Subscribing to our award-winning Hub enables readers to receive regular emails with the top articles most likely to interest them

Do you understand what your clients are looking for?

Carbon reduction is now a major driver of corporate policymaking.

Global businesses and brands are stepping up with environmental goals, putting ‘carbon’ at the top of the agenda.  

With this comes an ever-growing wave of new corporate terminology: embodied carbon, Net Zero, Scopes 1, 2 and 3, offsetting and more.

It’s becoming increasingly important to understand what these terms mean because it’s crucial to understand exactly what clients are aiming for.

One example of this is the use of the terms ‘carbon neutral’ and  ‘Net Zero’. While they look similar, there are important differences.

When it comes to carbon neutral and net zero, it’s not really a case of which is ‘better’.

Dave Archer Dave Archer Business Manager - Influenced Sales

What is carbon neutral?

The Carbon Trust explains that ‘carbon neutral’ is defined by the PAS 2060 standard from BSI which sets out requirements for measurement, reduction and offsetting.

BSI describes carbon neutrality as: “Not adding new greenhouse gas (GHG) emissions to the atmosphere. Where emissions continue, they must be offset by absorbing an equivalent amount from the atmosphere.”

It’s important to note that ‘carbon neutral’ can refer to a defined part of a business such as a specific product or service, rather than the whole organisation.

This means that carbon neutrality does not have to include the whole organisation or its supply chains.

Defining net zero

The term ‘net zero’ is more rigidly defined in terms of what it includes.

An organisation aiming to be truly net zero must include all direct and indirect greenhouse gas emissions. This means that it must reduce its absolute emissions across every part of its business, including supply chains.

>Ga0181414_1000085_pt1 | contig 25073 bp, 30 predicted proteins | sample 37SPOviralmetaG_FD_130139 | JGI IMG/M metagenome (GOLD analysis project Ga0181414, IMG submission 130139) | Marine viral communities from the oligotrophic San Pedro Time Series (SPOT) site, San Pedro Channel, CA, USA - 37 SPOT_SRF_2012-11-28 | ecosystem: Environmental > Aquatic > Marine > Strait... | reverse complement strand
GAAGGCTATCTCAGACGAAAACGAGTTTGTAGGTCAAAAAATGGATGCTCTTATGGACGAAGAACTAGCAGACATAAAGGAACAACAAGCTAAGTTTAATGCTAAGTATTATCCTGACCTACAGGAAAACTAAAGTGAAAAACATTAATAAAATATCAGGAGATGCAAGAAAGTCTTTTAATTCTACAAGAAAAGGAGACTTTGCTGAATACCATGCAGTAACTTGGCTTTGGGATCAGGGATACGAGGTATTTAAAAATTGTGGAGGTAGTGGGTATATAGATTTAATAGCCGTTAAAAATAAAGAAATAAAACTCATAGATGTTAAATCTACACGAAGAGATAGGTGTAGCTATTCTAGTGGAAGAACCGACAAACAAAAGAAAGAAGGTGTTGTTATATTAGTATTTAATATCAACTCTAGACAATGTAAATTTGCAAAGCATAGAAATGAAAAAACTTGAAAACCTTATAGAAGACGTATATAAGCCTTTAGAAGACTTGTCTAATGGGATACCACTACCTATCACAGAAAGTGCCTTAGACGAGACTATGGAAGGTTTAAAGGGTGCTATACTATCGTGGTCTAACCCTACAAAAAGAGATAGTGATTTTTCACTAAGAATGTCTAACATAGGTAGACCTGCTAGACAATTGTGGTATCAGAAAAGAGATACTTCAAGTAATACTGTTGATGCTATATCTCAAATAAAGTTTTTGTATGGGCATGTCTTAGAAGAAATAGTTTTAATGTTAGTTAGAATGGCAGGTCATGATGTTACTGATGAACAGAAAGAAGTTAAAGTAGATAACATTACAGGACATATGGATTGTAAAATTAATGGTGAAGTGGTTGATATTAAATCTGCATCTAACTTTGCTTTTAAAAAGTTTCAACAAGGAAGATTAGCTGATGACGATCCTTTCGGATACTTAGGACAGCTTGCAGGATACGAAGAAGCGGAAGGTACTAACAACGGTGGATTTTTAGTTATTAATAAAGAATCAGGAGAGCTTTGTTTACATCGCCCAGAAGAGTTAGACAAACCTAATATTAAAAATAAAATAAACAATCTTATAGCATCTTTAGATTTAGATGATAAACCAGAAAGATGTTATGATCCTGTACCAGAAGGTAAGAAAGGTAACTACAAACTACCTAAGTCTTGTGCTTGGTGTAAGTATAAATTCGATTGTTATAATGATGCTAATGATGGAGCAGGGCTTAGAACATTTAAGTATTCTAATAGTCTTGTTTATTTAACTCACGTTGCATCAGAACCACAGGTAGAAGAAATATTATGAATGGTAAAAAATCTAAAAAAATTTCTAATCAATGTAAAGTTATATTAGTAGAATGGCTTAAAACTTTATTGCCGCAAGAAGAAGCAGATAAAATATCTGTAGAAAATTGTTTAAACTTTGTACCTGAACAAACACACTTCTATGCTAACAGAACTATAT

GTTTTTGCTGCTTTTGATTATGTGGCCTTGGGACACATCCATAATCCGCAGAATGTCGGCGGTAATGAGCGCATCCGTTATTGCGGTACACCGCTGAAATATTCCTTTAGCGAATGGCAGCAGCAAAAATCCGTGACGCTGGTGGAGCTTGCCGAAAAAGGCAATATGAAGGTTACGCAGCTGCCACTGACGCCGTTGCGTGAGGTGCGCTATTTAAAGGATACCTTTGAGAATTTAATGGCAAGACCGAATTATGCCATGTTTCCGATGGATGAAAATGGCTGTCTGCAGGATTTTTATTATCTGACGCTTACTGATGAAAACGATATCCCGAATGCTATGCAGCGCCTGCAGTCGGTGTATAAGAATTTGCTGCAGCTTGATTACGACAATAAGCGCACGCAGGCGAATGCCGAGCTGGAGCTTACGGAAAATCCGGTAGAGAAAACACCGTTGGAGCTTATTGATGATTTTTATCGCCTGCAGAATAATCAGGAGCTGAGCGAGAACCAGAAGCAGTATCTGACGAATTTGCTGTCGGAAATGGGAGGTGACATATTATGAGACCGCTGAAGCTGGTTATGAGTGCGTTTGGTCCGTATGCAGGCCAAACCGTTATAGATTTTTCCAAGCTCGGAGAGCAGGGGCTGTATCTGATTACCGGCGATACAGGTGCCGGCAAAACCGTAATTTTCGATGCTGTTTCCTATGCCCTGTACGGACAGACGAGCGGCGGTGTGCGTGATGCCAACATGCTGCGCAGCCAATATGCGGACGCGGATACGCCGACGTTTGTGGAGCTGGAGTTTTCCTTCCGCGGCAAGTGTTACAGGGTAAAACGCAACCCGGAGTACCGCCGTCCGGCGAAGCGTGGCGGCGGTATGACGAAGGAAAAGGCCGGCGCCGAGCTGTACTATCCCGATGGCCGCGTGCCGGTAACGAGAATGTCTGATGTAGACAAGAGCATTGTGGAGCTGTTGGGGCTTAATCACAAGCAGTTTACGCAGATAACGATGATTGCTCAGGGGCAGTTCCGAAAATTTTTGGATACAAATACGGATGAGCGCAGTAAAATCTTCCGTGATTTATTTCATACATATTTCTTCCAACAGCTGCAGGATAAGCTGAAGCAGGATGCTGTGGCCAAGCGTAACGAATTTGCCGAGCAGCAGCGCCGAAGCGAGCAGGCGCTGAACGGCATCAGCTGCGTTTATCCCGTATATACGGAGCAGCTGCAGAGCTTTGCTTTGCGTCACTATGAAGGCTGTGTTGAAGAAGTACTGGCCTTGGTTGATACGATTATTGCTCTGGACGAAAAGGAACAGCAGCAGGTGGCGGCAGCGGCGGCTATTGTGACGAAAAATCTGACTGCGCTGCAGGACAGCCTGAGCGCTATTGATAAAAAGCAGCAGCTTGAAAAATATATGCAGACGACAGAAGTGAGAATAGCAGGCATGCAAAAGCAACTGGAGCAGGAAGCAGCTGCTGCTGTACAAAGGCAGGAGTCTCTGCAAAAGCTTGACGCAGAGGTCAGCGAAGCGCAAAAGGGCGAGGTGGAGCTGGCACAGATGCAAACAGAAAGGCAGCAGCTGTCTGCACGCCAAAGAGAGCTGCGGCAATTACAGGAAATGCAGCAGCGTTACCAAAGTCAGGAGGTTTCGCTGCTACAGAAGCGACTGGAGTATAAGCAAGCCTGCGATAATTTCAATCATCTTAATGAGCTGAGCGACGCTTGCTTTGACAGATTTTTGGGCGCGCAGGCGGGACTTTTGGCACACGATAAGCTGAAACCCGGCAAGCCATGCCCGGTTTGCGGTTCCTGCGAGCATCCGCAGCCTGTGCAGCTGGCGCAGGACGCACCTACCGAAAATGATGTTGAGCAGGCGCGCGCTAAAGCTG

The Science Based Targets Initiative (SBTi) provides the framework for organisations to implement a net zero target.

This supports the Paris Agreement to limit global temperature rise to 1.5oC.  As an example, Mitsubishi Electric’s Environmental Sustainability Vision 2050 sets its net zero 2050 target in line with the SBTi.

The company has also gone further and earlier this year, announced that it would make all offices and manufacturing sites net zero by 2030.

Which is better?

When it comes to carbon neutral and net zero, it’s not really a case of which is ‘better’.

Both goals set out to reduce emissions, and both require businesses to understand and measure their emissions to tackle them.

This focus on the nitty-gritty of GHG emissions includes the built environment.

A building (whether owned or leased) can be an important reflection of an organisation’s commitment to sustainability. We are therefore seeing developers, owners and tenants focus on the environmental aspects of their buildings.

Legal definitions

So the next question might be, ‘What is a net zero building?’

And it’s one that’s harder to answer than you might think.

At the moment, there is no legal definition of net zero for buildings. While Part of the Building Regulations does address emissions, it makes no reference to what ‘net zero’ might look like.

Several organisations, including CIBSE, RICS, RIBA and LETI are working to address this issue. Their definition of a net zero carbon (whole life) built asset is: “One where the sum total of all its asset related greenhouse gas emissions, both operational and embodied, over an asset’s life cycle are minimised, meet local carbon, energy and water targets and with residual ‘offsets’, equals zero.”

Different types of carbon

This also leads to questions about the definitions of ‘operational’ and ‘embodied’ carbon.

Operational carbon emissions are produced from the generation of electricity used in a building, and from any on-site fossil fuels (e.g. gas or oil boilers).

Embodied carbon covers the emissions created in the construction of the building and in the manufacturing, transportation and installation of any materials and products in it.

Carbon considerations are certainly making product and system specification more challenging. For example, a product with low embodied carbon might have high operational carbon emissions – and vice versa. A lot depends on the client’s objectives and priorities.

Mitsubishi Electric has established a specialist Zero Carbon Design Team to help our customers tackle questions like this, and to help them deliver low-carbon buildings.

We can provide advice from the design stage and ensure that you’re specifying the right equipment for your needs.

If you’d like to find out more, get in touch.

Dave Archer Business Manager - Influenced Sales